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Criminal Practice – Constitutional – Due Process – Evidence – Identification – Photos – School Principal

Criminal Practice – Constitutional – Due Process – Evidence – Identification – Photos – School Principal

State v. Jones (Lawyers Weekly No. 11-07-1013, 25 pp.) (Douglas McCullough, J.) (Sanford L. Steelman Jr., J., concurring in the result) Appealed from Martin County Superior Court. (Wayland J. Sermons Jr., J.) N.C. App. Click here for the full-text opinion.

Holding: A school principal was not acting as an agent of the state when he tried to help an upset student identify the man who had broken into her house the previous day by showing her photos of registered sex offenders.

We find no plain error in defendant’s convictions of misdemeanor breaking and entering, assault on a female, and assault on a child under the age of 12 years.

Even though defendant failed to raise his due process argument at trial, since it involves the admission of evidence, we review for plain error.

Both the U.S. Supreme Court and this court have found public school officials to be state actors. However, in all such holdings, school officials are considered state actors for purposes of constitutional guarantees when they are exercising public authority in furtherance of publicly mandated educational and disciplinary policies. In carrying out searches and other disciplinary functions pursuant to publicly mandated educational and disciplinary policies, school officials act as representatives of the state.

Here, when Principal Hart observed Shanta, one of his students, visibly upset and leaving school early, Principal Hart asked her what was wrong. When Shanta informed him that someone had broken into their home, Principal Hart proceeded to show her photographs in an effort to help her determine who had bothered her and her family.

Principal Hart was not acting pursuant to any educational or disciplinary policies, nor was he acting as a law enforcement officer conducting an investigation on behalf of the state. Principal Hart was not affiliated with any law enforcement agency, he had no arrest power, and he had no knowledge of any criminal investigation being conducted. Rather, Principal Hart’s actions were more akin to that of a parent, friend, or other concerned citizen offering to help the victim of a crime.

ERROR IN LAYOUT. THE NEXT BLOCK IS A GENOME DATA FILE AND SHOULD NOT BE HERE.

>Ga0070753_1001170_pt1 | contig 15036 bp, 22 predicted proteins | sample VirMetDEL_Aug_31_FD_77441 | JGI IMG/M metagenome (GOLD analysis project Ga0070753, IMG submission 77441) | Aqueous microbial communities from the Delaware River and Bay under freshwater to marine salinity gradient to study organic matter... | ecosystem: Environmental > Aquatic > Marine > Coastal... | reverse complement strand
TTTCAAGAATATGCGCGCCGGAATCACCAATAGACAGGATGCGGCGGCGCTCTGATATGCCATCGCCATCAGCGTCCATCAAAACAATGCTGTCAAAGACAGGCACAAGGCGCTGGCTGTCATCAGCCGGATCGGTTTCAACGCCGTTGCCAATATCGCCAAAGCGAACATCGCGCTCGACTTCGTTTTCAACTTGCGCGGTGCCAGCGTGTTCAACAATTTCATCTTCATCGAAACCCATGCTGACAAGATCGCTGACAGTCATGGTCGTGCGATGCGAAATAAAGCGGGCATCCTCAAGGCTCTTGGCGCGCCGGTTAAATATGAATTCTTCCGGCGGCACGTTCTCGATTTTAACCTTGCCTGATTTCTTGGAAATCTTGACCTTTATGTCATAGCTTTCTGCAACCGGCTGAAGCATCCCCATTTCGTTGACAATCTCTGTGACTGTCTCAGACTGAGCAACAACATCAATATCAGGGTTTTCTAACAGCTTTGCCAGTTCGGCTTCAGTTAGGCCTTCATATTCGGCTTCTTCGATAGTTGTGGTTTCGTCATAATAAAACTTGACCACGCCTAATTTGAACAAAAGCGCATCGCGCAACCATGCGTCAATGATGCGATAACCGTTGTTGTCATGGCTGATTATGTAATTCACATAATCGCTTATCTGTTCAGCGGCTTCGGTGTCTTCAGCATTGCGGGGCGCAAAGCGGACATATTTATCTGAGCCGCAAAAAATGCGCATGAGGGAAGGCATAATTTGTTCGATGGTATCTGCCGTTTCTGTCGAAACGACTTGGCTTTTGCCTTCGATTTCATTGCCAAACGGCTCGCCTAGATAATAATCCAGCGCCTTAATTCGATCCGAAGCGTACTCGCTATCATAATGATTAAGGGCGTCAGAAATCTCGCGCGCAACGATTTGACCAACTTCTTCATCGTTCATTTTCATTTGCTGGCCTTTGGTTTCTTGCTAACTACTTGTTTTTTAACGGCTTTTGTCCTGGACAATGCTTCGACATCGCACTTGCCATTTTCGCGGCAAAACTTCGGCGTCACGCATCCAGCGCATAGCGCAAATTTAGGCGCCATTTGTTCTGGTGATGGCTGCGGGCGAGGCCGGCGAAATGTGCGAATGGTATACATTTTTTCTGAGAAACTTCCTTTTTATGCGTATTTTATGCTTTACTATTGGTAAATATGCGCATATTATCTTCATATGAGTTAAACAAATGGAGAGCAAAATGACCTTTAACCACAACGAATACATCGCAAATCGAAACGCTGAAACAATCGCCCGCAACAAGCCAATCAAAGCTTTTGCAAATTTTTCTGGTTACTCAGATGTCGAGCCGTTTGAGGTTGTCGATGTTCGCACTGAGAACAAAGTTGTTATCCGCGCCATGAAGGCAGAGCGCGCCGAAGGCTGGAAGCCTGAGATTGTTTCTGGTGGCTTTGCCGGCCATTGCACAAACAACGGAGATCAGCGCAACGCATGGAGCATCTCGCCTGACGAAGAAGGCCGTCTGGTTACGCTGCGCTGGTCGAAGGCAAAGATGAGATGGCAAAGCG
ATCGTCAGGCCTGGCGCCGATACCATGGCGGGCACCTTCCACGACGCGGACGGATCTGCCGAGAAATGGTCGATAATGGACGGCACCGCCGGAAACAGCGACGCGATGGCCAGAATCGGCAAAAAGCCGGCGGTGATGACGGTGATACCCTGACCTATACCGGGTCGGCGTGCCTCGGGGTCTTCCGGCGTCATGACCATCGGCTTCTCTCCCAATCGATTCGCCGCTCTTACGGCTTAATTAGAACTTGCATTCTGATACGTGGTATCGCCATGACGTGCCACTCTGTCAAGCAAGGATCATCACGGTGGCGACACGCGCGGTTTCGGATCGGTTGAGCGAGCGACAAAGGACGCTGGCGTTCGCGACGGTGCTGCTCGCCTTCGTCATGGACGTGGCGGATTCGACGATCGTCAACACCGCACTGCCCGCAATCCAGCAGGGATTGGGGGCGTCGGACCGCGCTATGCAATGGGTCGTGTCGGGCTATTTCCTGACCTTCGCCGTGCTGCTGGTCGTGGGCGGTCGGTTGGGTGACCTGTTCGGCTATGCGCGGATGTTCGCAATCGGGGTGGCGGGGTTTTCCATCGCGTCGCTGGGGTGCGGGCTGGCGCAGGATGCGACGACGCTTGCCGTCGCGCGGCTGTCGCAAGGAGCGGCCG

It is no part of the policy underlying the Fourth and Fourteenth Amendments to discourage citizens from aiding in the apprehension of criminals. Principal Hart was not a state actor when he presented the photographs to Shanta and her sister at school resulting in the girls’ identification of defendant as the perpetrator; therefore, defendant’s due process rights were not implicated.

Even if Principal Hart had been acting as a state agent, we fail to see how the procedure he employed gave rise to a substantial likelihood of irreparable misidentification.

Although the girls gave conflicting testimony regarding the time frame of the encounters, the girls nevertheless had between 10 and 70 minutes to observe the intruder. The intruder was not wearing any clothing or masks to obstruct the girls’ view of his face. During the encounters, the intruder sat on the couch in the home, engaged in conversation with both girls, and grabbed both girls by their arms. Both girls consistently described the intruder’s clothing and hair to the investigating officer.

Upon seeing a photograph of defendant at the school, both girls were absolutely certain that he was the intruder, and both girls again stated they were absolutely certain that defendant was the intruder when asked by the investigating officer. The girls recognized defendant’s photograph as the intruder on the very next day after the crime had occurred, and the girls indicated that other photographs they were shown were not the man who had broken into their home on the previous day. Given these facts, we find the photo identification evidence did not implicate defendant’s due process rights and was properly admissible.

Further, because the photo identification evidence was properly admitted, the trial court also properly admitted the in-court identifications of defendant.

Because we conclude the photo identification evidence and the in-court identifications of defendant by the two witnesses were properly admissible, defendant’s trial counsel did not render ineffective assistance when he failed to move to suppress or object to such evidence.

No error.


(Steelman, J.) While defendant has a right to plain error review of an evidentiary ruling, he does not have the right to use this to bootstrap an unpreserved constitutional issue before this court. The majority opinion has the consequence of allowing defendant to appeal what is not appealable.


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